Rambutan for climate change adaptation-A A +A
Friday, October 11, 2013
WHERE before, it was the Oriental side that bore the brunt of super typhoons. Now the roll of the dice points at Negros Occidental.
Or maybe a weather version of the Russian roulette. Five unloaded chambers and one loaded. After being spared lately from the ravages of supertyphoons, the one that finally hit Negros Occidental came from heavy rains stirred by the southwest monsoon and the inter-tropical convergence zone.
Who needs supertyphoons when heavy rains can do the job wreaking havoc in this era of climate change? As of this writing, floods damaged crops, livestock and fisheries valued at P37,243,705.
Badly hit by floods are 6,011 families or roughly 30,055 individuals in Ilog, Hinoba-an and Isabela towns, and Kabankalan, Sipalay and Himamaylan cities.
In the Municipality of Salvador Benedicto, heavy rains triggered landslides in Talos, Spur 13 and Kudyawan, causing the highway to be impassable for several hours. I know some of these places since I managed several community forestry projects in Bagong Silang. Not an enjoyable experience to be stranded there.
Based on Provincial Disaster Risk Reduction and Management Council assessment reports, 15 LGUs had been hit by floods and landslides, stranding and forcing thousands to be evacuated. It’s not a pretty sight at the CHICKS area, that is, Cauayan, Hinoba-an, Ilog and Candoni, and the cities of Kabankalan and Sipalay.
Or Hinigaran, Himamaylan City, Isabela, Binalbagan, Moises Padilla, La Castellana, La Carlota City and San Enrique, for that matter.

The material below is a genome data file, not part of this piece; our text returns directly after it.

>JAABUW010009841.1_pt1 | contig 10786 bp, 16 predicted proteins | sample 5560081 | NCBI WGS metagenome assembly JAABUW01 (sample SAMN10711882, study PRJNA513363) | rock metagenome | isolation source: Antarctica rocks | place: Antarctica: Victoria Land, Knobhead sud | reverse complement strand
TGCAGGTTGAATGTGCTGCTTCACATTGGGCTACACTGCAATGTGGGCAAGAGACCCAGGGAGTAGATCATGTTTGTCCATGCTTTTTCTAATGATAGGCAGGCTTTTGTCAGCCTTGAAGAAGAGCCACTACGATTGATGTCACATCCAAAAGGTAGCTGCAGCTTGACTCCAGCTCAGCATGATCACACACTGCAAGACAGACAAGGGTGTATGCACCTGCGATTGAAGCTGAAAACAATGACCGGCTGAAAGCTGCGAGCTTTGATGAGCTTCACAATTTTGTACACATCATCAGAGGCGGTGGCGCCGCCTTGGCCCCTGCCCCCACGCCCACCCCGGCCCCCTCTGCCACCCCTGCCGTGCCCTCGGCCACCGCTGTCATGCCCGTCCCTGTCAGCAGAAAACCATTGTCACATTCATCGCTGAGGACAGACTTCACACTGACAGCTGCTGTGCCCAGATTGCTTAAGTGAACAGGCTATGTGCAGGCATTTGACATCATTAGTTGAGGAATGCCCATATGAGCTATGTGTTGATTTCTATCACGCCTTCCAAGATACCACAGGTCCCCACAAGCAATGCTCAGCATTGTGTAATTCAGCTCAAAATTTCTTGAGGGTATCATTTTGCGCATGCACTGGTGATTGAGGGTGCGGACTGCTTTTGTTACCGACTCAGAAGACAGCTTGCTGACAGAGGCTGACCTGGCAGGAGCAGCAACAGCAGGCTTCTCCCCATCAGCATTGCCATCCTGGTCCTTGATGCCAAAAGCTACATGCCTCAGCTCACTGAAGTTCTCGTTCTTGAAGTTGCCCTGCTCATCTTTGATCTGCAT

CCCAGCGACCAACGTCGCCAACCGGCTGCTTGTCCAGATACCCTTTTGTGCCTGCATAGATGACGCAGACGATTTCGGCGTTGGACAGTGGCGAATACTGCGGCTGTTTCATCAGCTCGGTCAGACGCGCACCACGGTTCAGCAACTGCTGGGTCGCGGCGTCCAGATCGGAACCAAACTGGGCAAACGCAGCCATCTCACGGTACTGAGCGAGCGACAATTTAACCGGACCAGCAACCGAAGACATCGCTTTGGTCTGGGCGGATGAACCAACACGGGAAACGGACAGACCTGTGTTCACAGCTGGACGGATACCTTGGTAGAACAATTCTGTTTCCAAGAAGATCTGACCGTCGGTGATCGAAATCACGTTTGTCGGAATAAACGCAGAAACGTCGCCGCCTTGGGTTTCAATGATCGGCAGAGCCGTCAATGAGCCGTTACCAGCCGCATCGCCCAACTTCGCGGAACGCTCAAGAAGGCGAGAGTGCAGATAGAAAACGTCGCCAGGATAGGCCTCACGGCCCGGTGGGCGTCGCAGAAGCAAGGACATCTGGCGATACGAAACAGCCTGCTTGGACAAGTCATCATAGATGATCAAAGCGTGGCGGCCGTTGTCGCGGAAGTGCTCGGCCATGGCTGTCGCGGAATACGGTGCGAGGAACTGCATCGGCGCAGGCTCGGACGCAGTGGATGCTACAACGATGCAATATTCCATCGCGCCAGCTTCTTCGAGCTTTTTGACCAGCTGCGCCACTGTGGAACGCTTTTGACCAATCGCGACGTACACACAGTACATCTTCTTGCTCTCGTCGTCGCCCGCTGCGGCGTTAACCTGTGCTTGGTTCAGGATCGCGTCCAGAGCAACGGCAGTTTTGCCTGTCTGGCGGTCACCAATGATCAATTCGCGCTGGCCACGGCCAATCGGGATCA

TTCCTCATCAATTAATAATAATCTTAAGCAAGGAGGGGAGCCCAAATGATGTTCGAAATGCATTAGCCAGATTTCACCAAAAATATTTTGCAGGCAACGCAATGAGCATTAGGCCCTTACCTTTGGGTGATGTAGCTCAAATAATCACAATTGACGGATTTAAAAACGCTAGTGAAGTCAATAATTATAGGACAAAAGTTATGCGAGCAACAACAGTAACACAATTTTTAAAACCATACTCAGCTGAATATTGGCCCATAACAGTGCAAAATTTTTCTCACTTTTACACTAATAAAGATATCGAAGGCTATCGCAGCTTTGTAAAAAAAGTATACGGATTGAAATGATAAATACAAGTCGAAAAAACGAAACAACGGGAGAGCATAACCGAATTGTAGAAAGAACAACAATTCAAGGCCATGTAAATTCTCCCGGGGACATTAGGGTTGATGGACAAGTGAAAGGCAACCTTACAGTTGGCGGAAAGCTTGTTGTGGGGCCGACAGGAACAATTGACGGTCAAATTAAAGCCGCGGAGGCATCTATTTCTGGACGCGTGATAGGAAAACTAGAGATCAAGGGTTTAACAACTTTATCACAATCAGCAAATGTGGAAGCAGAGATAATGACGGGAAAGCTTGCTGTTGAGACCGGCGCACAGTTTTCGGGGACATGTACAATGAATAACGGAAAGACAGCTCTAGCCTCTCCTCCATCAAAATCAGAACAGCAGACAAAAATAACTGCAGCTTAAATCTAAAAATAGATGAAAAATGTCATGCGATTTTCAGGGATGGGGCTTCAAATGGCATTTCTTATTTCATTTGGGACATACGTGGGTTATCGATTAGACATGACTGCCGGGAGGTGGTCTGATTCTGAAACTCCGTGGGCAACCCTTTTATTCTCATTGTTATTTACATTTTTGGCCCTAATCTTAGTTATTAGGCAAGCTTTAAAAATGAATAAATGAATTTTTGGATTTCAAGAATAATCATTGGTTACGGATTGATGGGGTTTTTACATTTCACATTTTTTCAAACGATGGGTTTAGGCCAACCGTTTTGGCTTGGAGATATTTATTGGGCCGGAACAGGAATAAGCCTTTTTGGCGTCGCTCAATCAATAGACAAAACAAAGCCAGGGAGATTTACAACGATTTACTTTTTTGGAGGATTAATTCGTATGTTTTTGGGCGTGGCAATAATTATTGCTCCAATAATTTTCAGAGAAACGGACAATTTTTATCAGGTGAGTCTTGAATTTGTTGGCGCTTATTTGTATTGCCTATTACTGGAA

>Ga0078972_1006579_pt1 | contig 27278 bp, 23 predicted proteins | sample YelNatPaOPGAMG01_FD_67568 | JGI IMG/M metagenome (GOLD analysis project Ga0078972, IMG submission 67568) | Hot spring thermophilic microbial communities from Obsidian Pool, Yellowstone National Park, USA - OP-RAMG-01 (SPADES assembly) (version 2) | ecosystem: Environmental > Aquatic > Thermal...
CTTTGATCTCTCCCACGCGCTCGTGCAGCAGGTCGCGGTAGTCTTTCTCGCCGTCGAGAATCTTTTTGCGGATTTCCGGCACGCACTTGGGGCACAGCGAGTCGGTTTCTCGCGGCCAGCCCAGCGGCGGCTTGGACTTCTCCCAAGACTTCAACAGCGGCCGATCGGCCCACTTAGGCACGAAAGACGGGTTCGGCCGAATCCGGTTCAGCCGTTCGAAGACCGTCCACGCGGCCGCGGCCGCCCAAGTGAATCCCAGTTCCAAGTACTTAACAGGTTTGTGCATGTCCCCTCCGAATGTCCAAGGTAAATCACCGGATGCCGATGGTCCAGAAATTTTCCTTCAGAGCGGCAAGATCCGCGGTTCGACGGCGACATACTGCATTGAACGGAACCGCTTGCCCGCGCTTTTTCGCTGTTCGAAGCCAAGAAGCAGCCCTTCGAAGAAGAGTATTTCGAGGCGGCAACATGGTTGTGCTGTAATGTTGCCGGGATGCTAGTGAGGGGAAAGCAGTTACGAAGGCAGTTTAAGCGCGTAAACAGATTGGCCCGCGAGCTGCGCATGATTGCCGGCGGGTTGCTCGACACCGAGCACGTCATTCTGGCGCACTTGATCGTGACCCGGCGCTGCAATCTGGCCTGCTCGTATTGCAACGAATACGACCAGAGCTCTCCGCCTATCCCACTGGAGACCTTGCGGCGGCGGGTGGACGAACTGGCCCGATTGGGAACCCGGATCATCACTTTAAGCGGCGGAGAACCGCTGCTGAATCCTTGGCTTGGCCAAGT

Where there are floods in mountainous areas, expect landslides to follow suit as they did in Salvador Benedicto town, La Castellana, Hinoba-an and Sipalay.
The Philippines ranked third as a key spot for nonearthquake-related landslides worldwide, according to the “Global patterns of loss of life from landslides” posted by the GeoScienceWorld.
How to mitigate the dire effects of heavy rains and supertyphoons? Since Negros Island is mountainous, a UN agency proposes forest enrichment to enhance resilience to climate change and livelihood security in upland and lowland areas.
The practice of forest enrichment has co-benefits to reduce risk and impact of climate variability and extreme weather events with additional potential to contribute to mitigation by reducing emissions and enhancing carbon sinks.
The UN’s Food and Agriculture Organization proposed in its article “Enhancing climate resilience through cultivation of Rambutan for Forest Enrichment, Philippines” the cultivation of Rambutan for forest enrichment addresses to slow down climate change impacts for countries such as the Philippines affected by landslides, mudslides, widespread flooding.
Planting Rambutan is a forest management strategy to improve the present stock of a logged-over forest to improve the density, volume, and species composition using high value producing fruit trees species. Enrichment planting can be successfully used to increase the value of secondary forests and prevent their conversion to other land uses, thus reducing deforestation.
Additionally it helps to stabilize slopes and therewith reduce damages through erosion after heavy rainfall. While reducing the pressure on the forest ecosystem Rambutan is high value fruit tree with promising economic returns.
Since we’re in Rambutan season as well, we can conserve its seeds for strengthening mountain forest conservation and climate change resiliency.
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Published in the Sun.Star Bacolod newspaper on October 11, 2013.